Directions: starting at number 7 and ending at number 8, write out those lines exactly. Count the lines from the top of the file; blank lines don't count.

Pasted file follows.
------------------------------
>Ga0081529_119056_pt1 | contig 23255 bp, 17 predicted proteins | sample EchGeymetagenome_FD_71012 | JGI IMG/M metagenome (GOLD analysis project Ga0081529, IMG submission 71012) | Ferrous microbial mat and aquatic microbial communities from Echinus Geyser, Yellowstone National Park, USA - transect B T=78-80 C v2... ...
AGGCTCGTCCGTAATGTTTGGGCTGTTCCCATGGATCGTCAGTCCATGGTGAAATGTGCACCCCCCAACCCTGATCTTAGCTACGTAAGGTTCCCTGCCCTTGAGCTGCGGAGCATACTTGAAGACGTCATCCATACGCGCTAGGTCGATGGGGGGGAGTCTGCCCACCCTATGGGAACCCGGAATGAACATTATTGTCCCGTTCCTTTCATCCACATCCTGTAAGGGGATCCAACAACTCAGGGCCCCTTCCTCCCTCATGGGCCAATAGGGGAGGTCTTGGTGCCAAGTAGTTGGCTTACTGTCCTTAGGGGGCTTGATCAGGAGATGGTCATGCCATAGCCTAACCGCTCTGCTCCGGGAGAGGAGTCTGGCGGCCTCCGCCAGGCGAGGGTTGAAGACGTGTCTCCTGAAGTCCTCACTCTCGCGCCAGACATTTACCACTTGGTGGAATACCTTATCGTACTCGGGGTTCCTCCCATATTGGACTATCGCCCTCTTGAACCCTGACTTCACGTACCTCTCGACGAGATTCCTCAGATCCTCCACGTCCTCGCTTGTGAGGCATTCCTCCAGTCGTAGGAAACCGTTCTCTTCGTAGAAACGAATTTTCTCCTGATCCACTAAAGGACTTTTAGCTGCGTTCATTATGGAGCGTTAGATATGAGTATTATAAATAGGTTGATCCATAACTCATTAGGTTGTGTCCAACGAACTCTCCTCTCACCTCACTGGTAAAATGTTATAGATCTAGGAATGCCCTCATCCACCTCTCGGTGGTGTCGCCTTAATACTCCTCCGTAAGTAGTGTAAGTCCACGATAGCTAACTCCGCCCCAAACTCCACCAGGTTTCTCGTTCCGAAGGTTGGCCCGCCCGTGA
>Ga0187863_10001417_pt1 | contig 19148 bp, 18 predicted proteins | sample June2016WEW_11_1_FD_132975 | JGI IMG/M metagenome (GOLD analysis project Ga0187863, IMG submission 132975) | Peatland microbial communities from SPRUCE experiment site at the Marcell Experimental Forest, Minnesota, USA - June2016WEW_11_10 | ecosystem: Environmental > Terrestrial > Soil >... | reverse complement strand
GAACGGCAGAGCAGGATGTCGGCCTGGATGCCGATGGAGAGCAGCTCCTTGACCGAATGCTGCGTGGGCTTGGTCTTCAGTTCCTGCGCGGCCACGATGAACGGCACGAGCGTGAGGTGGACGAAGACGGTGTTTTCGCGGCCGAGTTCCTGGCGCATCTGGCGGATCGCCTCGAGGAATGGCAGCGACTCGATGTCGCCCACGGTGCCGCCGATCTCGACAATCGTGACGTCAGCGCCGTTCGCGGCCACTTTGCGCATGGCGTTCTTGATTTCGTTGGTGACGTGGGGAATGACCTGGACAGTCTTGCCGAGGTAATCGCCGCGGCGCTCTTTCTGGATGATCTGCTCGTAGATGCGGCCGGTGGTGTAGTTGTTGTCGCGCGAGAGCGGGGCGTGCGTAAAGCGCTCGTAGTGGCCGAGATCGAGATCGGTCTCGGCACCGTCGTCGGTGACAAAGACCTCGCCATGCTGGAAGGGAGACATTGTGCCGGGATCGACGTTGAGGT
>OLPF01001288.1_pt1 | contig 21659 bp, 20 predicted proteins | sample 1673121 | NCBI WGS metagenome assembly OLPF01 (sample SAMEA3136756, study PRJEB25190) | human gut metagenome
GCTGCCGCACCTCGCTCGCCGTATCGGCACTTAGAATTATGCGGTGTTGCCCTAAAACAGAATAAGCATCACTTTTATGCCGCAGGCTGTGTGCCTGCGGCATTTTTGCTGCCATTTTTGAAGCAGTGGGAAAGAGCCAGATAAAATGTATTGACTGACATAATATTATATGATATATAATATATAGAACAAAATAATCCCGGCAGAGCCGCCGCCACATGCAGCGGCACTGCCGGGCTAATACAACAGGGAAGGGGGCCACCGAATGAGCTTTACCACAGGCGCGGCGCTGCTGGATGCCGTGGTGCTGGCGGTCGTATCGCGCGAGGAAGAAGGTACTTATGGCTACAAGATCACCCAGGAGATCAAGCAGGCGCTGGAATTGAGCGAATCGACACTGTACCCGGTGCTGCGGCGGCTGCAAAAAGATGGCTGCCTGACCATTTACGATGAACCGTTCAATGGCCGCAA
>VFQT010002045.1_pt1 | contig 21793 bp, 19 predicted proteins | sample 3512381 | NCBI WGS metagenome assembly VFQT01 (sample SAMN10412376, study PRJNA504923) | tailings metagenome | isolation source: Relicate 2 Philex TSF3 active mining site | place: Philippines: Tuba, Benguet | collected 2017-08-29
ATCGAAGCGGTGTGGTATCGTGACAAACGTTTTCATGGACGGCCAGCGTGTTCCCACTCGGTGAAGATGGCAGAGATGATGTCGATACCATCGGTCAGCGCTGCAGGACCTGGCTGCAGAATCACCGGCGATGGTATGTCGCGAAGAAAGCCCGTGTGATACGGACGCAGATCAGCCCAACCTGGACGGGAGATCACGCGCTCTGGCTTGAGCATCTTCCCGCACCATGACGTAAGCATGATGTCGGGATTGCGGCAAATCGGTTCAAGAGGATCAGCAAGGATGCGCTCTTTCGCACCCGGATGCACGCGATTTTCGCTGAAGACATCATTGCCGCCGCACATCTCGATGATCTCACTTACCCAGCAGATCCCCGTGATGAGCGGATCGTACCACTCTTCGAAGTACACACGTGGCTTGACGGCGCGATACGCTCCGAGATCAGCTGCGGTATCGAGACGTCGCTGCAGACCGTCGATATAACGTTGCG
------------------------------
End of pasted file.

>VFQT010002045.1_pt1 | contig 21793 bp, 19 predicted proteins | sample 3512381 | NCBI WGS metagenome assembly VFQT01 (sample SAMN10412376, study PRJNA504923) | tailings metagenome | isolation source: Relicate 2 Philex TSF3 active mining site | place: Philippines: Tuba, Benguet | collected 2017-08-29
ATCGAAGCGGTGTGGTATCGTGACAAACGTTTTCATGGACGGCCAGCGTGTTCCCACTCGGTGAAGATGGCAGAGATGATGTCGATACCATCGGTCAGCGCTGCAGGACCTGGCTGCAGAATCACCGGCGATGGTATGTCGCGAAGAAAGCCCGTGTGATACGGACGCAGATCAGCCCAACCTGGACGGGAGATCACGCGCTCTGGCTTGAGCATCTTCCCGCACCATGACGTAAGCATGATGTCGGGATTGCGGCAAATCGGTTCAAGAGGATCAGCAAGGATGCGCTCTTTCGCACCCGGATGCACGCGATTTTCGCTGAAGACATCATTGCCGCCGCACATCTCGATGATCTCACTTACCCAGCAGATCCCCGTGATGAGCGGATCGTACCACTCTTCGAAGTACACACGTGGCTTGACGGCGCGATACGCTCCGAGATCAGCTGCGGTATCGAGACGTCGCTGCAGACCGTCGATATAACGTTGCG